Tuesday, August 1, 2017

Cyber Safety Tips for Parents

A parent’s role has commonly been to guide their child from a place of similar position and experience, but today’s parents are swimming in unchartered waters.  Today's technology and, in particular, social media that occupies a huge portion of children and teenagers’ lives is unprecedented.  As youth decrease face-to-face interactions in favor of “cyber-connections”, what is socially acceptable to say or do has drastically changed.   

Cyberbullying and online harassment, sending nude selfies, watching performance crime, and access to many types of pornography are just a few examples of this increased acceptance.  As a result, parents are finding themselves helping their children pick up the pieces of a poor decision rather than preventing that decision from being made in the first place.  Prohibiting a young person from using social media can create a barrier between child and parent.  So, what can be done?  Well, the answer takes us back to the initial cause of the problem: communication.  Lack of communication factors into the problem, and increased communication can be part of the solution.   

Face-to-face conversations and engaging in open discussions with your child have never been more important.  Teaching your child the art of in-person communication, as it is a dying art form, will model healthy relationships and set clear expectations and boundaries.  Here are some cyber safety tips you and your child can talk about together:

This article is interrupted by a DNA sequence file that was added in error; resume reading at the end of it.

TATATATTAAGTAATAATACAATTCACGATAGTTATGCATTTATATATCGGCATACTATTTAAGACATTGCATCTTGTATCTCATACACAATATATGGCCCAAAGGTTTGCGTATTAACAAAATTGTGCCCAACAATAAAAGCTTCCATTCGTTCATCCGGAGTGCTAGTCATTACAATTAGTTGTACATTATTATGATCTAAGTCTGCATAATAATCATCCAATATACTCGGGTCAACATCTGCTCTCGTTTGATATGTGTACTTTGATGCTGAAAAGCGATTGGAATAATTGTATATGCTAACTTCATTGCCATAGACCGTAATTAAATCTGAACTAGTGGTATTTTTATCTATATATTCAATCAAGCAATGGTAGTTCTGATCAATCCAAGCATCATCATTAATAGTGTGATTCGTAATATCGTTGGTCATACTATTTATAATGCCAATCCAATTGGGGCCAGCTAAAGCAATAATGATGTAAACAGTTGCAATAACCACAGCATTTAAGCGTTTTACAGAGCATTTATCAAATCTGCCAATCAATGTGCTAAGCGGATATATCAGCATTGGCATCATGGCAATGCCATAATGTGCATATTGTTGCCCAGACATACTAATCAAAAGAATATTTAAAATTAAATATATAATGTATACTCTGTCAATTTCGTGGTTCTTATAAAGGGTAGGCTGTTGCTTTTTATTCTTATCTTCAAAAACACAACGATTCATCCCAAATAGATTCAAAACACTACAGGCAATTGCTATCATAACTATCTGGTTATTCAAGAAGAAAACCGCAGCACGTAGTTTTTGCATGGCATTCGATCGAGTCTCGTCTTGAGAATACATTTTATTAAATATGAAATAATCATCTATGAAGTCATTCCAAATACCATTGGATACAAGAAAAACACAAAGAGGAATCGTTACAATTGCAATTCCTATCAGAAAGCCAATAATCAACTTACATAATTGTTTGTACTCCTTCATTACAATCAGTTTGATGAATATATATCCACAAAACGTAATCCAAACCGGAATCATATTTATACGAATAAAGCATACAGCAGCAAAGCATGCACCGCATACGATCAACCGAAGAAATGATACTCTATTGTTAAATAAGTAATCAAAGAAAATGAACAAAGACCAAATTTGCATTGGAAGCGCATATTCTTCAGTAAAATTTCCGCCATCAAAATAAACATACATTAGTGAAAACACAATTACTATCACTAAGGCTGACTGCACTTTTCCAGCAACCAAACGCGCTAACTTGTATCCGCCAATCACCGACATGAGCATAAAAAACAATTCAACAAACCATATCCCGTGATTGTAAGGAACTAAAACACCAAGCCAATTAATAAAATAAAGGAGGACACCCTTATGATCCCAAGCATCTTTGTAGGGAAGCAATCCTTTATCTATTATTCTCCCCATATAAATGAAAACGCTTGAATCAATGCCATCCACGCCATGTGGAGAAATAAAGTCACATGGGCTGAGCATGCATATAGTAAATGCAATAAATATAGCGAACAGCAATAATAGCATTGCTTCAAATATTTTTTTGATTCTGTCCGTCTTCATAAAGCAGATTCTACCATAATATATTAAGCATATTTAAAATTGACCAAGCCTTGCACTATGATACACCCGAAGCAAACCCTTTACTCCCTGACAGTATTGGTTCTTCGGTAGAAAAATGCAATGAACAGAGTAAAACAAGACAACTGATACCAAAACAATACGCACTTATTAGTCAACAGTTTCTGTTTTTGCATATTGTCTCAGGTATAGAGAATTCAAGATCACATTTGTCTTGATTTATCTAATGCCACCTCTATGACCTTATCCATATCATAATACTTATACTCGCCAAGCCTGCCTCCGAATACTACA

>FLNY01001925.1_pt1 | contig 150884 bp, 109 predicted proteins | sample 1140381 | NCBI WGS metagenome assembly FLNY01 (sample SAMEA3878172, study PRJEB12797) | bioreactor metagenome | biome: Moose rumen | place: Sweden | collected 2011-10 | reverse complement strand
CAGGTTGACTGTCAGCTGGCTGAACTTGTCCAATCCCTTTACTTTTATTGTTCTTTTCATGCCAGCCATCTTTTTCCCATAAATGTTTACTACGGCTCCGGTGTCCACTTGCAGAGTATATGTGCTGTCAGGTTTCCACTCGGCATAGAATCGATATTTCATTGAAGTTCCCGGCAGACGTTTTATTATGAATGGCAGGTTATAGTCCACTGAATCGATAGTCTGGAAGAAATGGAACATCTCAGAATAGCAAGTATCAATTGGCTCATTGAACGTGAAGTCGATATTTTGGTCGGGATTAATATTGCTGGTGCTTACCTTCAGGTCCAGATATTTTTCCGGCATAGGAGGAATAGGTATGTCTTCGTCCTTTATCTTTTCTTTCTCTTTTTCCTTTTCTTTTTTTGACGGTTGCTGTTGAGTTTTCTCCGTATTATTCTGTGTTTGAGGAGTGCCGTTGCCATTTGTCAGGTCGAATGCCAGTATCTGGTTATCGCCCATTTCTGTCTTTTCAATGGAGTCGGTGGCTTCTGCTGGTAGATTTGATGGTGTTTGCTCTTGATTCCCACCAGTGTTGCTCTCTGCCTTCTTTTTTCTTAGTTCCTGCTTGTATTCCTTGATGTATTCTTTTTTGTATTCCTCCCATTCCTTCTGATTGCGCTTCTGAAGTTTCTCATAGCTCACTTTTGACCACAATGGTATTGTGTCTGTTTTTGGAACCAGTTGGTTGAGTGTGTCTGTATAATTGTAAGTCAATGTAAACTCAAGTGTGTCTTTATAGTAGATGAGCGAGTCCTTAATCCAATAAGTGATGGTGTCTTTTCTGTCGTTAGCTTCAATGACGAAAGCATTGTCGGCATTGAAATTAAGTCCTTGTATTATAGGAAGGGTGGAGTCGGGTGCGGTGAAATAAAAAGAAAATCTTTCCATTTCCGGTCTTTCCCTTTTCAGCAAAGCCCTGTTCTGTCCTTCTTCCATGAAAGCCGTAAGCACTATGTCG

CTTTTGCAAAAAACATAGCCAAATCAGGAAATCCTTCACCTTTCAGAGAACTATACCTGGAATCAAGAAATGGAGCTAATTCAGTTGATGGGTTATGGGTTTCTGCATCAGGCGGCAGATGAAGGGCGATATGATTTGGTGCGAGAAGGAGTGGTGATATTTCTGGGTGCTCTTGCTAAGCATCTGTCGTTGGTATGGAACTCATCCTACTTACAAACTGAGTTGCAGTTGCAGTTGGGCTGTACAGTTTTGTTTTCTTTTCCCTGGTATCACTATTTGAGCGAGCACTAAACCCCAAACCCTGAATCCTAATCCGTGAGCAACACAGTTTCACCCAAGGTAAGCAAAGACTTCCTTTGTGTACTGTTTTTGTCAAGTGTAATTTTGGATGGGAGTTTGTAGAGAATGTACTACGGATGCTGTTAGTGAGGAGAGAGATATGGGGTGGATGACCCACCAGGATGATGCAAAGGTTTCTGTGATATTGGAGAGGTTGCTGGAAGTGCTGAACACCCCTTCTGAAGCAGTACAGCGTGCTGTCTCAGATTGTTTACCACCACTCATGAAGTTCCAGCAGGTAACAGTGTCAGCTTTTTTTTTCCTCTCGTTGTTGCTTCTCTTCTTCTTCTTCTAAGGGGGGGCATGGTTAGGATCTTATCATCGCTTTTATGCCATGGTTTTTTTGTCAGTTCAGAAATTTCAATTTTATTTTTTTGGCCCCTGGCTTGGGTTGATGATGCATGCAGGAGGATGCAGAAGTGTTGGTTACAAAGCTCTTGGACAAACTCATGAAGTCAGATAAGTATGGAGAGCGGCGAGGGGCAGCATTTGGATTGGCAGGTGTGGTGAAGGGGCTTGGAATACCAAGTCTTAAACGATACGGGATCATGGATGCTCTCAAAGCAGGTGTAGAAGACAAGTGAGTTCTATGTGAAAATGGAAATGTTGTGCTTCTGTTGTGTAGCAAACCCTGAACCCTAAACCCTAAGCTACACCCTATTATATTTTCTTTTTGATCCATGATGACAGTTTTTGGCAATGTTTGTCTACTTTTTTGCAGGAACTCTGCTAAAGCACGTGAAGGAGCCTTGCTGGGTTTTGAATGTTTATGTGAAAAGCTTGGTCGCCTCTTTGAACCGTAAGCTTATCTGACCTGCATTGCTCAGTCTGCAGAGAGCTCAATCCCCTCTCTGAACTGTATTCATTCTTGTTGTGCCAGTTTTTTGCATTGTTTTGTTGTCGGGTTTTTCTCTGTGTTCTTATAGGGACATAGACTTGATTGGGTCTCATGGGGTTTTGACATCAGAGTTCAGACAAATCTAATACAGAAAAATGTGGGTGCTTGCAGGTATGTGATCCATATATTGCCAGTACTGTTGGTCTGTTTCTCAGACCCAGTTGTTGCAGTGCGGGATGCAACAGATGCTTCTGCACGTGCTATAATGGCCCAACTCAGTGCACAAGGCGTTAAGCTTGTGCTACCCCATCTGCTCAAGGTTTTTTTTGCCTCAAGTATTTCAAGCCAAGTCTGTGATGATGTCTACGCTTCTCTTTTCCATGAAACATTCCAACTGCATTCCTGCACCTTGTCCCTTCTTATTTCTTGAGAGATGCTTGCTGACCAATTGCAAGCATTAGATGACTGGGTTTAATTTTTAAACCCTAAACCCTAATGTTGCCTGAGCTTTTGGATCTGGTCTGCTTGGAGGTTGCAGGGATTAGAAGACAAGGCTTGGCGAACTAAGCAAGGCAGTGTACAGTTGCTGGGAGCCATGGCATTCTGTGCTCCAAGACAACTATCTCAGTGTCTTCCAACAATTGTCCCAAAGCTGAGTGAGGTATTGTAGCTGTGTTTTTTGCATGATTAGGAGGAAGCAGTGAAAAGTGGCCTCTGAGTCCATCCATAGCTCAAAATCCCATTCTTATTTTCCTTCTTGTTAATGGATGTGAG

• Explore the technology.  Talk with your child about rules, expectations and potential online dangers.  Spend time exploring their online devices and apps with them.  Familiarize yourself with security and privacy settings.
  • Discuss rules and guidelines.  Your child should share with you all passwords.  All devices should be “turned in” at night, as this is when there is the most risk for misuse.  Agree upon the amount of time your child can use their devices each day (aside from homework tasks).  Your child should agree to never share their passwords with anyone, never communicate online with anyone they don’t know in-person, and never send vulgar or mean messages to anyone.  Let them know the importance of coming to you if anything makes them feel uncomfortable or unsafe.

Technology isn’t the enemy, but how people choose to use it can be dangerous.  As “cyber-connections” continue to grow as primary communication, helping your child to make good decisions through face-to-face conversation and modeling healthy behaviors can really go a long way!

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